Presented at the ACU Blackfriars Lecture July 30, 2019
Part 3: How Do We Do It?
What are the risks to teachers who want to be critical consumers?
Teachers who become critically reflective are at risk, of course, of being marginalised, because when we ask awkward questions, we're also asking people to account for their decisions and actions.
We're also at risk of losing our innocence. Teaching is complex, contradictory, confusing and chaotic. Sadly, there are no neat solutions for difficult problems in education. We teachers are beautiful, unformed, unfinished projects and true examples of lifelong learning. When we recognise this essential ambiguity, we suddenly lose our innocence, and those rose-coloured glasses aren't so rose-coloured, anymore!
So how do we do it?
There are six excellent ways in which we can be brave critical consumers:
- Form collegial relationships. Find a professional friend or team willing to engage in some hard conversations with you that won’t solve all of education’s ills, but will keep you engaged and on your toes.
- Value your own experience, which is not to be discounted as subjective and unreliable.
- Take some time to locate and study the best research you can find. Put on your critical literacy hat to think about who’s writing it, and for what purpose? What are their affiliations? What are they trying to achieve? I think the best research I’ve engaged with has been deeply, professionally disturbing and dissonant. That was never a bad thing!
- Interrogate and articulate your values and your personal teaching philosophy, and be sure of what you believe, in order that you’ll be able to effectively manage the inevitable trade-offs as the emperor's procession moves ahead, regardless.
- Insist on an educational discourse that espouses the values we hold to be true. Ask questions. Ask for clarification. Ask for a reference. This is how we’re going to encourage rigorous respectful professional discussion, a bit of intellectual argy-bargy, and improve the ability of others to deal with critical comments and analysis. We’re doing them a favour! Don’t sit in silence going along with half-baked ideas - not in the staff room, not in Twitterverse.
- Find a good leadership team. Yes, indeedy. Find a leadership team who are willing to have you engage in a measure of intellectual struggle as you make approximations toward a desired pedagogical approach. Stick with a passionate team of leaders with patience and tenacity of vision, who will encourage you to be creative, to experiment with new practices, and to fail sometimes.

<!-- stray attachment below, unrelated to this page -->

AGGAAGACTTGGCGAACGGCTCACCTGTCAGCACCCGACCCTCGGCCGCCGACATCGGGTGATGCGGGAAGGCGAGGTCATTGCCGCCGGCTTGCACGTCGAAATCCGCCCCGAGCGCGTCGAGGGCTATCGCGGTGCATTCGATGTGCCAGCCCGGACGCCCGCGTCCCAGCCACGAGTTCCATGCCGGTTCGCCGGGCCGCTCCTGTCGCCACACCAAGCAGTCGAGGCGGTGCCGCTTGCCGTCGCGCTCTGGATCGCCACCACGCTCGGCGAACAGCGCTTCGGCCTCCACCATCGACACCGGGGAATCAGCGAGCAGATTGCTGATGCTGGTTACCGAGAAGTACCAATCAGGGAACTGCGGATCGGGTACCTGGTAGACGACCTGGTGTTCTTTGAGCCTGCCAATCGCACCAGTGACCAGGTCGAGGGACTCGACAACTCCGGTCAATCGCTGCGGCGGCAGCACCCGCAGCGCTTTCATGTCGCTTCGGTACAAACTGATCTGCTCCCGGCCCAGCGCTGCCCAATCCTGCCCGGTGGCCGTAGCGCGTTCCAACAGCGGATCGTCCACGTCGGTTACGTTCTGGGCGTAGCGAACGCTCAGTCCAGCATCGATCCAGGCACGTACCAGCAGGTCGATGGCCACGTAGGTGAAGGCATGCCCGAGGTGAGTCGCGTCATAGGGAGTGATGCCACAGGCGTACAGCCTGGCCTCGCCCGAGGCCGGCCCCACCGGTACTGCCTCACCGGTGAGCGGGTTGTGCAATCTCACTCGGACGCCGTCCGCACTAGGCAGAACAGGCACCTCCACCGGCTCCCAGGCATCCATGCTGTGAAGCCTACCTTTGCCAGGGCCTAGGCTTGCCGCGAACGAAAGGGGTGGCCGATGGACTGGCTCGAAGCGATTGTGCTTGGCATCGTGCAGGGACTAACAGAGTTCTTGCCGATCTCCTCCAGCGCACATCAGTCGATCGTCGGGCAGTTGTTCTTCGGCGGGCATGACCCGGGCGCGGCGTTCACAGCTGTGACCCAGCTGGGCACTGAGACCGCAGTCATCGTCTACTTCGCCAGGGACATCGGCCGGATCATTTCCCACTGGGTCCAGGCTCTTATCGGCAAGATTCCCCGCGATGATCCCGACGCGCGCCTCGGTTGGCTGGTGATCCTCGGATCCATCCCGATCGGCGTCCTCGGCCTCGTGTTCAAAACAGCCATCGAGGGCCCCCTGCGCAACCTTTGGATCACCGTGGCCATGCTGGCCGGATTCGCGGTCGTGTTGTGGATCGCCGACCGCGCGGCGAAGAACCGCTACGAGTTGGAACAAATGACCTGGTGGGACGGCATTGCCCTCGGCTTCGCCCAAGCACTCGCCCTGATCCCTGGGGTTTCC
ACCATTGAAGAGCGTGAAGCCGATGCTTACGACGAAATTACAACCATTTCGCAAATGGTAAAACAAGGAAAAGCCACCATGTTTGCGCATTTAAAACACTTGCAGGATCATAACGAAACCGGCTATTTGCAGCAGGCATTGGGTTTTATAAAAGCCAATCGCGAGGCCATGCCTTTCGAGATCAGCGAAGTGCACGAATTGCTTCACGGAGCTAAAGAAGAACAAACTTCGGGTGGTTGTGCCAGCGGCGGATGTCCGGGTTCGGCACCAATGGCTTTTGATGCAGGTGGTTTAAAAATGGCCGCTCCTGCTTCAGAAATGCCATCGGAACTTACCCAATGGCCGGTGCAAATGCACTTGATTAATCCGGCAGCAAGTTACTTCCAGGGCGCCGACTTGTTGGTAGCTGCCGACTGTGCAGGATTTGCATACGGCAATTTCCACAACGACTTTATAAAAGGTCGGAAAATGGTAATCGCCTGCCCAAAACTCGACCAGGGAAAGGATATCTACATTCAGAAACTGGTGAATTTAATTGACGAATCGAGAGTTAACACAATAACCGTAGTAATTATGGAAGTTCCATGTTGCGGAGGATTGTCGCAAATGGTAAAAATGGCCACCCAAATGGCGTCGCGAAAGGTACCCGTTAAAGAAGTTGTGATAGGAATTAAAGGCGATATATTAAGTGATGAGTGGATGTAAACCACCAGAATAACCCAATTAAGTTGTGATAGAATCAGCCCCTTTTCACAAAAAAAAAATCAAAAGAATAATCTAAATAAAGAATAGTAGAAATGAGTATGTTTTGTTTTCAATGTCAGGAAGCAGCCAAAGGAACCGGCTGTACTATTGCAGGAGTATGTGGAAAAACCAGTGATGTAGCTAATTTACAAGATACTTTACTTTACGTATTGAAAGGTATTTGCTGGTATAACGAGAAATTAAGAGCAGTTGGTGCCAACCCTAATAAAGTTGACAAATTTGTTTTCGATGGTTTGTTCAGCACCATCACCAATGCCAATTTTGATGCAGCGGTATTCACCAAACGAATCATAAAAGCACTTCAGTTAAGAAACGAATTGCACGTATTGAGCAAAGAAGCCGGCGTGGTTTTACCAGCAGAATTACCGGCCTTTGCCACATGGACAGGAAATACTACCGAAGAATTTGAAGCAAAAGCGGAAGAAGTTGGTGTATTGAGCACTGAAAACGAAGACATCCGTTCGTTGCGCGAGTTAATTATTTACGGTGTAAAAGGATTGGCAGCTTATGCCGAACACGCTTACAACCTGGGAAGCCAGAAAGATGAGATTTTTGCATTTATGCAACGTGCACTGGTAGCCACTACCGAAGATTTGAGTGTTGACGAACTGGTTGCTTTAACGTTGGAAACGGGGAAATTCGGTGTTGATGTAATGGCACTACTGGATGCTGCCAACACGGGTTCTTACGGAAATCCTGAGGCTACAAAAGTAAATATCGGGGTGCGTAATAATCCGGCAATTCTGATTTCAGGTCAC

Teaching requires acknowledging and balancing competing goals and values for education. We should encourage each other to find safe spaces in which these tensions are acknowledged and discussed. Let's engage in democratic conversations where we have opportunities to wrestle with ideas and develop oppositional imaginations that critique, resist, and rebel - conversations that empower teachers to contest the groupthink, and take a stand for their values, and for social justice. As the media, the system, and the gurus myopically pursue their own interests outside the work of the classroom, let’s not let them squeeze out comprehensive and robust discussion about the nature of knowledge, of schooling, of curriculum, of assessment, and of teaching.
So, be confident to ask the awkward questions. Undertake critical reflection about your practice. Be brave, critical consumers of research. Be like the child in the story...
Everyone in the streets and the windows said, "Oh, how fine are the Emperor's new clothes! Don't they fit him to perfection? And see his long train!" Nobody would confess that they couldn't see anything, for that would prove them either unfit for their position, or a fool.
"But he hasn't got anything on," a little child said.
"Did you ever hear such innocent prattle?" said the child’s father. And each person whispered to another what the child had said.
"He hasn't anything on! A child says he hasn't anything on!"
At last, the whole town cried out: "But he hasn't got anything on!" The Emperor was embarrassed and troubled, for he suspected they were right.
But he thought, "This procession has got to go ahead." He walked more proudly than ever, as his noblemen held high the train that wasn't there at all.